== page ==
Communication is always a two-way street. For patients, this might mean working to overcome the fear of asking questions and being persistent about getting the answers when necessary. For physicians, this might mean identifying a mechanism for patients to ask questions and acquire the information they need (which may translate to leveraging other members of the care team). We stay in URPs because it’s what we know. It’s always going to be easier to do it the way we’ve always done it. In an environment where both physician and patients can commit to doing it differently, new and beneficial communication patterns can emerge.

Beth Austin is a patient and consumer engagement advocate who blogs at Crescendo Consulting Group blog

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  • David Voran, MD

    Exam room conversations is a complicated and nuanced subject involving lack of time, poor communicating environments, processes that don’t encourage relaxation and systems that don’t prepare either the patient or the physician adequately.
    Many times the patient and physician are new to each other and need to get to learn to trust each other. If you look at interactions with new people there’s usually a need for small talk before settling down to business. A 10-15 minute visit doesn’t allow for any of the small talk that preps the participants and establishes the foundation for trust.
    I often tell those who are willing to listen that exam room interactions are similar in many respects to 10-15 minute business meetings in which the interviewer must be their own secretary where in addition to conducting the meeting the physician needs to take notes and document the visit (both of these activities interfere with concentrating and listening activities. First, you don’t find scheduled 10-15 business meetings. They are all 30-60 minute intervals. Second, the first few minutes of every meeting involve small talk and it’s usually only in the middle to latter stages of the meeting where the meat of the meeting is discussed. Finally there’s usually a secretary keeping notes so the participants can focus on communication. None of these facilitating features are present in the exam room.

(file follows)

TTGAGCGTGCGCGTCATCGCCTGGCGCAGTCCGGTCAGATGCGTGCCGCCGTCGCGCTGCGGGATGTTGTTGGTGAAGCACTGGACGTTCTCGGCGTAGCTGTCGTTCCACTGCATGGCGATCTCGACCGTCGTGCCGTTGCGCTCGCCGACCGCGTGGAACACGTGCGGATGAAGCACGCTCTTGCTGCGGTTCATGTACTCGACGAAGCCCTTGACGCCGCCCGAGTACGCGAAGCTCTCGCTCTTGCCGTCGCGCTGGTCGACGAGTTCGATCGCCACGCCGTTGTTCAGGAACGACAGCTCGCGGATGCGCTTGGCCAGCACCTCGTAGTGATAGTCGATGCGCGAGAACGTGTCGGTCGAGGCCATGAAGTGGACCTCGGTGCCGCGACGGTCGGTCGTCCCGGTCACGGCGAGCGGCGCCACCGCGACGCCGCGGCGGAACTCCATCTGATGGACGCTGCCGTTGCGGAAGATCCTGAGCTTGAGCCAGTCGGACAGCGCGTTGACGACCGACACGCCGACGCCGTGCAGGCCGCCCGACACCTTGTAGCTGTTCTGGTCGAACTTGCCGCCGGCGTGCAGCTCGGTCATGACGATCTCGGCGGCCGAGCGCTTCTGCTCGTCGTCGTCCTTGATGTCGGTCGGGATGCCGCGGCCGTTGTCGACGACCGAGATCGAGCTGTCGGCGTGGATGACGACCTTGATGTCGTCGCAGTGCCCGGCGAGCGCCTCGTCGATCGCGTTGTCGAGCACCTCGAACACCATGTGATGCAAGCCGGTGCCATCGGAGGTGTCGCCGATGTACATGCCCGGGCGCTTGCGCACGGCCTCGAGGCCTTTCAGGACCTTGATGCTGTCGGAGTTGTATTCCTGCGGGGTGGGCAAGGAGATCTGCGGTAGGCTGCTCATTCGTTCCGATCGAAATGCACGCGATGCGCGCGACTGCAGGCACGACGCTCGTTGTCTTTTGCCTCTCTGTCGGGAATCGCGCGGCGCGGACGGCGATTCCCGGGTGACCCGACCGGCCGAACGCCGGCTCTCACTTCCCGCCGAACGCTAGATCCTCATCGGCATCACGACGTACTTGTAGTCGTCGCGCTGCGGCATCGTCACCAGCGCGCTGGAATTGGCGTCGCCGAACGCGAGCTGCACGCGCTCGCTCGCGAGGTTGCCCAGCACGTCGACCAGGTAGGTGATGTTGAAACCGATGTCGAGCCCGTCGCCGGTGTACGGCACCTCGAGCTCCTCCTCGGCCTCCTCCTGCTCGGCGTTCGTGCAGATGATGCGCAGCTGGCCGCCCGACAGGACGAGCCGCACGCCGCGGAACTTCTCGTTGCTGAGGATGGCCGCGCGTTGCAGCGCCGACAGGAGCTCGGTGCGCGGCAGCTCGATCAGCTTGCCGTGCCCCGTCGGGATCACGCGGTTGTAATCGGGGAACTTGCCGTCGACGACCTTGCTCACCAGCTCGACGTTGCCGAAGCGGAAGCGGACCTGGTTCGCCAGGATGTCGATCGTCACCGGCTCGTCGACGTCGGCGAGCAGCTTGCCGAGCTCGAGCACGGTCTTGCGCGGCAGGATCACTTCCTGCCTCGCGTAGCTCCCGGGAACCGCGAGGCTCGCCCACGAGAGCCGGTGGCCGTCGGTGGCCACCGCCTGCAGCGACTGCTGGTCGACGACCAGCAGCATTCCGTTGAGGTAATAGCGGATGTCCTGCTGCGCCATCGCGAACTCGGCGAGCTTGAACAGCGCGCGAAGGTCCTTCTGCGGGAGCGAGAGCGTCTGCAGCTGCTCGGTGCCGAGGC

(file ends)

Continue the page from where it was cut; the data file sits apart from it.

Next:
Extending the exam room time wouldn’t be profitable as most physicians need to see 20-24 patients a day in order to cover their costs. Redesigning the exam room is as difficult as any of the other measures and also cuts into the relatively low profit margins.
    There are many other issues but suffice it to say that the exam room is precisely NOT where much of the good decision making needs to take place.

  • Maurice Bernstein MD

    With regard to physicians’ failure to provide the patient with a “road map” of therapy, one must consider that such a “map” may not be within their knowledge or skills since each road may have an unpredictable and unknown ending and what both the patient and doctor find as they travel down that road will determine whether it will finally take them to the desired destination or whether it is necessary to move to another route. That is why, though the doctors know where they have started and where the desired destination is located, it may be necessary for the doctors’ presentation of the route to be ” dribbled out in bits and pieces” as each road is entered and its course examined. What is critical is that the patient passenger on this bus trip must be sitting up in the front next to the physician driver rather than way in the back of the bus. It is the duty of the driver to explain the turns and why the turns were necessary. Sometimes, based on the desires of the patient passenger another route may be suggested and even the destination may have to be changed. Treatment plans and their outcomes for a patient can’t always be printed out with the clarity of a map. ..Maurice.